It's also one thing if this was a program just designed to distinguish between different people. But it looks like it's trying to recognize objects of all sorts and distinguish between people and just about everything else. That's a hard problem, and the only response to this sort o thing is to take a regular failure case and feed it back into the training data so you can hit the next regular failure case. Hopefully it will be less coincidentally embarrassing, but it will definitely be there. Perhaps confusing bald men with balloons or something like that.

But I also think people underestimate how much skin color affects machine vision problems. I spent years in the biometrics industry and one consistent fact is that people with darker skin just don't provide as much easy-to-recognize detail as people with lighter skin. There will be more misclassifications as long as the image is taken using the visible spectrum. To a computer extracting features, dark skinned people and gorillas are both human-ish face shapes with a particular color range and somewhat indistinct geometry due to weak contrast and shadows. Distingushing between those two sets just isn't as easy as distinguishing between fair-skinned blondes and gorillas. You can make that decision just by looking at the color histograms and not even bothering with geometry.

Comment: Re:What happened to the scientific method? (Score 1) 144 144

Actually, science came about after the world was determined to be round, and science has always been against witchcraft.
It was conservative religious nut jobs that push concepts of flat earth and witchcraft.

Scientific method came about in 17th century.

But hey, do not let facts get in your conservative religious nut job approach.

Comment: issues with liberals and scientists as well (Score 2) 144 144

Look at the nuke issue. Scientists want to continue building new nuke plants. Why? Because we KNOW that global warming is a REAL ISSUE that needs REAL SOLUTIONS.
However, Liberals, like conservatives, put their head in the ground and ignore the fact that new gen IV reactors can NOT have the issues that we seen in these gen II and gen III reactors.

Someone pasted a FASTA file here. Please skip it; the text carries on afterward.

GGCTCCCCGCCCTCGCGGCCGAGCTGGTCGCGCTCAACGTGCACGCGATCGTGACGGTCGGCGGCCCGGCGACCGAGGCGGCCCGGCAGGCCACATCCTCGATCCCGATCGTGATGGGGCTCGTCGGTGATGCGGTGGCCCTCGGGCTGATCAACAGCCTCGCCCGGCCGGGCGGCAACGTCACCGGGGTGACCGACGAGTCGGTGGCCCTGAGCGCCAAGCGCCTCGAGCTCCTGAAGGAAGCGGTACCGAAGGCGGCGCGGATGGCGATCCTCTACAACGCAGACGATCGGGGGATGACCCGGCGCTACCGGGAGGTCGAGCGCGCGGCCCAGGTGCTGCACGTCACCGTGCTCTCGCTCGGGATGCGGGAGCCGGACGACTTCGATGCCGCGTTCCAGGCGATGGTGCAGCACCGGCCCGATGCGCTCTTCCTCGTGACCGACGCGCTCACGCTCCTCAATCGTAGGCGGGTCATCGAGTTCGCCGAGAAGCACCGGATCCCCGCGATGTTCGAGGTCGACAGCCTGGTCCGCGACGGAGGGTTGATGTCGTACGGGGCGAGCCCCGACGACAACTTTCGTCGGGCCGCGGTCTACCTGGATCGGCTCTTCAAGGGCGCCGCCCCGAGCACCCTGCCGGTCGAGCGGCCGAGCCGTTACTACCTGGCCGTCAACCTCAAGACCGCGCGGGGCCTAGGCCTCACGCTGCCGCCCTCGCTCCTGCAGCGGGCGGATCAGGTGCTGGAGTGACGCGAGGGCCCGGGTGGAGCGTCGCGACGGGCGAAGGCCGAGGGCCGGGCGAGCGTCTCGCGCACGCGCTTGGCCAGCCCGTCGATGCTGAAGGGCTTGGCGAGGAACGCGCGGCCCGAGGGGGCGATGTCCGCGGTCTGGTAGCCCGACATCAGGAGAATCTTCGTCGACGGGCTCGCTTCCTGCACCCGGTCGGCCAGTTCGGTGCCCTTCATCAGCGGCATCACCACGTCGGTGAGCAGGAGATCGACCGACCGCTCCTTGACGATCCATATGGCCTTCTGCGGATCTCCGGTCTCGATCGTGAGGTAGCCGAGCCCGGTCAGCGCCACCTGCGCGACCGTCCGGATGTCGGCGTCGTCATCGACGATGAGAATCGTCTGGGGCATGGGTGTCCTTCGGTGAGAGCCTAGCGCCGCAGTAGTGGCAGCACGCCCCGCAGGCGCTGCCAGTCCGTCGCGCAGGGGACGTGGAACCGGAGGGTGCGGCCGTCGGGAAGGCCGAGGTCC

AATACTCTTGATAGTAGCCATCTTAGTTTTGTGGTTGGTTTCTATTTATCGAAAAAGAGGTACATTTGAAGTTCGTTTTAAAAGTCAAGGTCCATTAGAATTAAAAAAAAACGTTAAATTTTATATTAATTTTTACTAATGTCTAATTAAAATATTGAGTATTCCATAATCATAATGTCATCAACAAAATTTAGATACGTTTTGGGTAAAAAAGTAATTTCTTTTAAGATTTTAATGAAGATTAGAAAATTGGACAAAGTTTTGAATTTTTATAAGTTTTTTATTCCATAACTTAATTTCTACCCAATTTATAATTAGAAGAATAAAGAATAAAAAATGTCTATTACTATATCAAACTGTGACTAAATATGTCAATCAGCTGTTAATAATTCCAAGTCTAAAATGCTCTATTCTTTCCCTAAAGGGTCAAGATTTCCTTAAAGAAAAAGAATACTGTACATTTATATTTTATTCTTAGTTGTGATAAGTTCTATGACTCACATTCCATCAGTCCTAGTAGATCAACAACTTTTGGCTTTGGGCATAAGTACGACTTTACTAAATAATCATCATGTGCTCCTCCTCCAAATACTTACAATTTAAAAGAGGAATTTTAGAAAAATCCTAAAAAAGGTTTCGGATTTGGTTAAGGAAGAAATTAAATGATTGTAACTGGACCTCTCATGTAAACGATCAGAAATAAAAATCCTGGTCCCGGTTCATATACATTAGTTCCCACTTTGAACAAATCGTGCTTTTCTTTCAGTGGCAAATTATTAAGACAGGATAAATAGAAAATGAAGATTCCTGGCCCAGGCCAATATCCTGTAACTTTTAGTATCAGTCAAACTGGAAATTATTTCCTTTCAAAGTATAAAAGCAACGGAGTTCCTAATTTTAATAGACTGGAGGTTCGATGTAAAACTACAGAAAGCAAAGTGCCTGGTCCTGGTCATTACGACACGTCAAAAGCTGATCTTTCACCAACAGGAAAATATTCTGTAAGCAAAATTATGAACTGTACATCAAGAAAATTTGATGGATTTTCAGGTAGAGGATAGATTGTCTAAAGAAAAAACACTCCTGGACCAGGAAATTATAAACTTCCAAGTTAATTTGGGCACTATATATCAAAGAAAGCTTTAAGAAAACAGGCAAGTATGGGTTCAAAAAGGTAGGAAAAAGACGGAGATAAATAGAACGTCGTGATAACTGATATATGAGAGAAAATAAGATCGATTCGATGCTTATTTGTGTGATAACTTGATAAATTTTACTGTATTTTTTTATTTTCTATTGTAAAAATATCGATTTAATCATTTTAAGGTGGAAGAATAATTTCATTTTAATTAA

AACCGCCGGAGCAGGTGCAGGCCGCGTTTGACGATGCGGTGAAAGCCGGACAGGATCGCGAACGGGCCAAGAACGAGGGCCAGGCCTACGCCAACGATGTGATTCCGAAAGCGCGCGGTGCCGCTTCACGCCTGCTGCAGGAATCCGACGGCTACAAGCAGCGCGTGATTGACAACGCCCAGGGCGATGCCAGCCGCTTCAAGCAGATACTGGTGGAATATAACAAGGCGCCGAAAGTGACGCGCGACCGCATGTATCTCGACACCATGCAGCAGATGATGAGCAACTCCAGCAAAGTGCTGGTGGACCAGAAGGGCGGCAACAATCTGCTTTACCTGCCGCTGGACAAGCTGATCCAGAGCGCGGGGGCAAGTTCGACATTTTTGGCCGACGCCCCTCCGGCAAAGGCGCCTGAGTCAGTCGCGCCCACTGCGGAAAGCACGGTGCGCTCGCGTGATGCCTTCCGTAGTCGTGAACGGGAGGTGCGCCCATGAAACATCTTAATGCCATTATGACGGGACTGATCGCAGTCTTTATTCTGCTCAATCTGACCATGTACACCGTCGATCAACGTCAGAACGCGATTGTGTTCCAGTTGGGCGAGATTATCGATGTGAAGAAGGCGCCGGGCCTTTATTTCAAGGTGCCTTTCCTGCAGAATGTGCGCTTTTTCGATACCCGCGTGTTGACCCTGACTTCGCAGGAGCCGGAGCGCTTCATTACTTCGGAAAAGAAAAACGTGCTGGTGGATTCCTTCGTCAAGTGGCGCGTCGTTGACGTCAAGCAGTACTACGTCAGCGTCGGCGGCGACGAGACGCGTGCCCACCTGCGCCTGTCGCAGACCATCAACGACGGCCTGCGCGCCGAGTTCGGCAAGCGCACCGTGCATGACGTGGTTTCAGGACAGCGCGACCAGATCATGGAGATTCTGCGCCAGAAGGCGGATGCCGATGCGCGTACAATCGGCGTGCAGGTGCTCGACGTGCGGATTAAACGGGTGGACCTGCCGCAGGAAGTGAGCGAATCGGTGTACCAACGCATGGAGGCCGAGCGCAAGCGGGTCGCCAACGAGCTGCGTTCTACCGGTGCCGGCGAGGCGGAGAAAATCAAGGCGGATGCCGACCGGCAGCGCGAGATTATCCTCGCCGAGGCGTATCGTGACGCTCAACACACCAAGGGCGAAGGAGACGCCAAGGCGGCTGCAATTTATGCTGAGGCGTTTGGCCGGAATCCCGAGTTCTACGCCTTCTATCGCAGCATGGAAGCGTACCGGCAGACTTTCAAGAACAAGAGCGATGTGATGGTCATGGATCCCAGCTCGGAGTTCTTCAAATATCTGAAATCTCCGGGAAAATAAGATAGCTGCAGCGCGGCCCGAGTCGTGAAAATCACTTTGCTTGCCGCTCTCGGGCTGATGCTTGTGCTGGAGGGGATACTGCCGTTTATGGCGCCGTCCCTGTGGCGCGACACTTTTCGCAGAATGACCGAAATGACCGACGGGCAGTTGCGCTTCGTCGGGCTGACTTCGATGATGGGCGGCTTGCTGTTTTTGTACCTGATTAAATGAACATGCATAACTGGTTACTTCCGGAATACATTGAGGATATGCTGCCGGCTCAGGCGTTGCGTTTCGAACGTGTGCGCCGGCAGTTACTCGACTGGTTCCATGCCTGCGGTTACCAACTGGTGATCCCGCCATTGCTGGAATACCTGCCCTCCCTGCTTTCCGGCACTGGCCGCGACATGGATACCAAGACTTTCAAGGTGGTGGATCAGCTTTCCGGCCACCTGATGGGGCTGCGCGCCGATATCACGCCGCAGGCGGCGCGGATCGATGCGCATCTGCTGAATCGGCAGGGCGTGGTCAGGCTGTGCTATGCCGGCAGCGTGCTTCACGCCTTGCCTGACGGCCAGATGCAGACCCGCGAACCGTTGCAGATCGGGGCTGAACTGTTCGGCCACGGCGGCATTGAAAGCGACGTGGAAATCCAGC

Comment: Re:Once Again (Score 1) 104 104

You know whats worse than todays pilots flying ancient airplanes, a brand new extravegantly expensive F-35 that cant match an F-16 or F-15E built in the 80s, planes built for a fraction of the price.

The F-35 might be an OK successor to the F-117 as a mostly stealth small bomber, but all indications are its completely worthless in a close in dogfight, you just have to read the leaked report from a recent test against an ancient F-16.

The F-35 simply doesnt have enough power, cant turn fast enough and bleeds off to much energy. The pilot found one manuever he could use to shake the F-16 but it consumed so much energy he had to run away and try to get the energy back.

The F-35 will also be horrible in the close air support role at which the A-10 excels, again at an even smaller fraction of the price tag.

F-35 is a classic jack of all trades and master of none.

There might have been a place for a few hundred of them but for the U.S. and every allied air force to think they are going to use one horrible design to replace every fighter they have is complete insanity. If it ever reaches full deployment, one accident or problem and the entire western world will have no air force. At least the Navy has the sense to keep the F-18 alive.

The F-35 is a tribute to the extent Lockheed has seized total control of Congress and the Pentagon, they could literally sell the Air Force actual turkeys for a hundred million a pop and get away with it.

Those B-52â(TM)s still flying today is because Northrop, has also seized control of the Air Forces generals made the B-2 so expensive and so few in number the Air Force canâ(TM)t afford to risk it in combat.

Besides the U.S. has been fighting people living in mud huts who have no air force and air defenses for over a decade, B-52â(TM)s and A-10â(TM)s work incredibly well in that role.

Comment: Re:Makes sense. (Score 1) 144 144

Could not one of average intelligence yet above-average perseverance perform an experiment building on another's experiment and be called a "successful" scientist.

Maybe, but they still have to write it up and get it published, and that's where the above-average intelligence comes in. There are drones in science, like in every field, but they don't get "successful" without publishing. And often that means working with others, and working with others requires above-average intelligence.

What is now proved was once only imagin'd. -- William Blake